Competition Rules

Log rolling has been a competitive sport since the late 1800’s, and organized officially since 1926. The synthetic, portable Key Log® and the yellow resistance equipment known as Key Log Training Fins have changed how matches are conducted. These simple rules are easy to follow for participants, judges and spectators.

Overview

A log rolling match consists of two people rolling on the same log at the same time with the objective of staying on longer than one’s opponent. The match is officiated by officials who determine the winner.

Types of Competition & Terms

Round Robin: 

  • A round robin is a format in which a roller competes against every other roller in their division. The roller who wins the most matches wins the tournament.
  • When there are six or more rollers in a round robin format, the tournament may be divided into more than one round robin pool. The tournament organizer should place the strongest rollers in different pools and alternate matches between each pool to allow for enough rest for the competitors.
  • The top two finishers from each pool will advance to the final round where another round robin or bracket will determine the order of finish. If two rollers are tied, then the winner of their head-to-head match is the winner. See also tie-breaking suggestions below.

Single Elimination Bracket:

  • A bracket in which once a competitor loses a match, she/he is eliminated and does not roll in any additional matches. The losers of the semifinal match will roll each other for 3rd and 4th.

Double Elimination Bracket:

  • A tournament that consists of a main bracket and a consolation bracket. After a competitor’s first loss, s/he moves into the consolation bracket. Depending upon the tournament format, competitors in the consolation bracket can either roll into the final match or only into the 3rd/4th place match. A competitor must lose twice in order to be eliminated from the tournament.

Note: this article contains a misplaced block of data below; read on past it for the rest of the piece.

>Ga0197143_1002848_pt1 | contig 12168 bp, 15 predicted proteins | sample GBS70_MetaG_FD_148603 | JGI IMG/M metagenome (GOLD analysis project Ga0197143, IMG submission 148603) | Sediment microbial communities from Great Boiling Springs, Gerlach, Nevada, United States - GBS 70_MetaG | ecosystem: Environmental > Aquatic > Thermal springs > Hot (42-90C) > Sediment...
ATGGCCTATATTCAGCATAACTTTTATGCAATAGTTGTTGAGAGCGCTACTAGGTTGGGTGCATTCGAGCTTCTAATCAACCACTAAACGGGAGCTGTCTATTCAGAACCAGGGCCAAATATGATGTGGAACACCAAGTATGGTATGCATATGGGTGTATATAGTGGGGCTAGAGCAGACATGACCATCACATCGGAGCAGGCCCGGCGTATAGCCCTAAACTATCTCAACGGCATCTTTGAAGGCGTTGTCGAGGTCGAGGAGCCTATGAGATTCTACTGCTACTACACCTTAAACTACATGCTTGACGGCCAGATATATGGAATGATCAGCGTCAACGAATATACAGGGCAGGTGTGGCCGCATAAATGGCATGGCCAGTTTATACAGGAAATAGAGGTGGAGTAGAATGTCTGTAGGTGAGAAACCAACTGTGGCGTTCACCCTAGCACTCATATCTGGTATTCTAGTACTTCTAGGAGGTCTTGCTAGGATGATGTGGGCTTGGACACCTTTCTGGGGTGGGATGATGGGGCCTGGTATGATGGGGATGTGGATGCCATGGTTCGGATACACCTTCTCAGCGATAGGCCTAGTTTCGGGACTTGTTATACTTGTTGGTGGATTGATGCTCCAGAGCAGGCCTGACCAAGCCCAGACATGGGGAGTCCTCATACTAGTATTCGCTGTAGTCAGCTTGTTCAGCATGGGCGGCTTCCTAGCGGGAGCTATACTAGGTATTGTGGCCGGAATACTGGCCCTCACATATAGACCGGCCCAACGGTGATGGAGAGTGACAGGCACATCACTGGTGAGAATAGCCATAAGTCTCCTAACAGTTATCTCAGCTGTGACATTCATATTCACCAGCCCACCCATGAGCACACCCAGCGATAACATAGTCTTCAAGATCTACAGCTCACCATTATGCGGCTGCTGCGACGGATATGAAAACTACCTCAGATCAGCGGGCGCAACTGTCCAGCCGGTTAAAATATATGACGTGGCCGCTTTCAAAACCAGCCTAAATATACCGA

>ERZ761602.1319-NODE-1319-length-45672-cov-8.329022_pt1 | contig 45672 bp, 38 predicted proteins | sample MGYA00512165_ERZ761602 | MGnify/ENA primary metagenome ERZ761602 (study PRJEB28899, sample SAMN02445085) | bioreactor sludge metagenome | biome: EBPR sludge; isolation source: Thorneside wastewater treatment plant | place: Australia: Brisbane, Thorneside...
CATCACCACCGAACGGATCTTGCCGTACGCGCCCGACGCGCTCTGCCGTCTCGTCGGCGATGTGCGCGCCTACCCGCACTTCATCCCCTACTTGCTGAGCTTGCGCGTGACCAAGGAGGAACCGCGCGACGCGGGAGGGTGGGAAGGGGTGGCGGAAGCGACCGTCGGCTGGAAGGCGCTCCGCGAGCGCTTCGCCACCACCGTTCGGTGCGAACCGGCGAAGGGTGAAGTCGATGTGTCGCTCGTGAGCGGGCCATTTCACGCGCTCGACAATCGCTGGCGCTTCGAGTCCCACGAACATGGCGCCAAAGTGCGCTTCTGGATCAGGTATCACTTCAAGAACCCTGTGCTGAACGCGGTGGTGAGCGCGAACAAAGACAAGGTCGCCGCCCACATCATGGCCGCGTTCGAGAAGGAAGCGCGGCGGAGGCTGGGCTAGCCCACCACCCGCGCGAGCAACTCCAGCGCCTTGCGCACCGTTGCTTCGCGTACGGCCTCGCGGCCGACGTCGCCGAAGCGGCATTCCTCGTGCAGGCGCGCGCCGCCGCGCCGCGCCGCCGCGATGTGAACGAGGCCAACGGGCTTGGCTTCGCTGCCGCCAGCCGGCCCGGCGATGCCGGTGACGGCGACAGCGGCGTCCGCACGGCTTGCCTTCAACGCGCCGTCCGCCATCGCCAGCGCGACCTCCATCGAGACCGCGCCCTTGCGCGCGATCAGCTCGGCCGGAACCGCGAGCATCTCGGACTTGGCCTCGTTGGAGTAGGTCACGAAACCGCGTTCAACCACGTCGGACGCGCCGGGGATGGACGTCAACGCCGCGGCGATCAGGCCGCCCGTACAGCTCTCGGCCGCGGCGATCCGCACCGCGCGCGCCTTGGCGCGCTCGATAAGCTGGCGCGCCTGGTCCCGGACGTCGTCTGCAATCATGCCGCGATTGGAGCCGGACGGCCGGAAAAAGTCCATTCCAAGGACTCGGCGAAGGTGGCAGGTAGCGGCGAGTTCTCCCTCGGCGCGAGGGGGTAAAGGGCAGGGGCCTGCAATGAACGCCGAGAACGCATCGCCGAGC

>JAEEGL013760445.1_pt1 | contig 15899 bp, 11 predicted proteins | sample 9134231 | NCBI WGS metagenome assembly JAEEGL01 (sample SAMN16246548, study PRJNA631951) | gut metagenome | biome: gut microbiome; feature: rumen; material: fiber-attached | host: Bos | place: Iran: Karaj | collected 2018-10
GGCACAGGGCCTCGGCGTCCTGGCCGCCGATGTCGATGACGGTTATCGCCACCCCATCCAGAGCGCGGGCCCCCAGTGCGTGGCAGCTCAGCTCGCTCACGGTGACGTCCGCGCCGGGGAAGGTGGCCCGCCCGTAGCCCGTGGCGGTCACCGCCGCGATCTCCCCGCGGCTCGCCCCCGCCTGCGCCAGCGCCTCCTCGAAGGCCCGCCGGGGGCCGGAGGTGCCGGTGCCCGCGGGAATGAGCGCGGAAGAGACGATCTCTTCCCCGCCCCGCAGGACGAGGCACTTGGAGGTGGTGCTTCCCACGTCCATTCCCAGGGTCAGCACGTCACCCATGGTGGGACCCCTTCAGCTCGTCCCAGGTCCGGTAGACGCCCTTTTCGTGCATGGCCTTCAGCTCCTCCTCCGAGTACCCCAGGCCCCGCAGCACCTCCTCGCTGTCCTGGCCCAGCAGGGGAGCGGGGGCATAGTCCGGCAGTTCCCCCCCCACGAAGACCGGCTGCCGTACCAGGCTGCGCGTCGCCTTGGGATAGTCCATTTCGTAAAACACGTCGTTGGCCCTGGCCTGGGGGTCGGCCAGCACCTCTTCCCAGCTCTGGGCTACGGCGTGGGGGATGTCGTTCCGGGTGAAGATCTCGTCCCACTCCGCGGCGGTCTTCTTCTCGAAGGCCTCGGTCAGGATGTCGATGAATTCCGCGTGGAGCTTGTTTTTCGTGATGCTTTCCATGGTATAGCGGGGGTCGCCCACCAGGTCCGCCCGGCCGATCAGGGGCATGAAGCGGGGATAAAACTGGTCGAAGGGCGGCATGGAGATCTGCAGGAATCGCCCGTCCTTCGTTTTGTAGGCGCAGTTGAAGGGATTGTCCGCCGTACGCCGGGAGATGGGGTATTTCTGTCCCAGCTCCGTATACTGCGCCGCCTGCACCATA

Match Starting Procedures

Pole Start – this is the traditional method for starting a match with experienced rollers. Competing rollers grasp a starting pole held by the officials, step onto the log which is parallel to a pool deck or dock, and push themselves away a safe distance from the platform. See Key Log Rolling instructional materials for proper Pole Start technique.

  • The head official then instructs the rollers “ Ready, Steady the Log.”
  • When the head official believes the log is steady and both rollers have equal control of the log, s/he will say, “Throw your poles” and each roller must let go of their pole.
  • After the poles are released and the head official determines that the log is steady and both rollers have equal control of the log, s/he will blow a whistle or call “time in.”

Assisted start – this is the method for less experienced rollers, starting in the water.

  • For assisted starts, the log must be oriented perpendicular to the dock or pool edge for safety.
  • The log is held steady at each end while the competitors climb up and position themselves.
  • Once both competitors are steady, the official will say “Ready, Steady, Letting Go”, at which time the log will be released. The head official determines that the log is steady and both rollers have equal control of the log, s/he will blow a whistle or call “time in.”
  • The match begins and the time clock will start upon the call of “time in.”
  • If it is difficult to get a clean and fair start, the head official may, at his/her discretion, substitute “Ready, Steady, Letting Go” with “Ready, Steady, Time In” in order to start the match immediately upon release of the log. This is not the preferred method of starting a match.

Match Procedure

  • After each fall, rollers are allowed 30 seconds of rest once they both reach the starting platform.
  • After each fall, the loser may determine the side of log they’d like to roll on for the next fall.
  • The match continues until a fall occurs or the time limit expires. See below for time limit instructions.
  • If either roller falls before the match begins, s/he shall get back on the log immediately without leaving the vicinity of the starting dock.
  • If the judge determines that there was a quick fall after the whistle was blown, they may determine a “quick whistle” and restart the fall.
  • A contestant may lose a fall or be disqualified for purposely jumping in the water before the time is started or for unnecessarily delaying the match. A match will be decided by the best three out of five falls.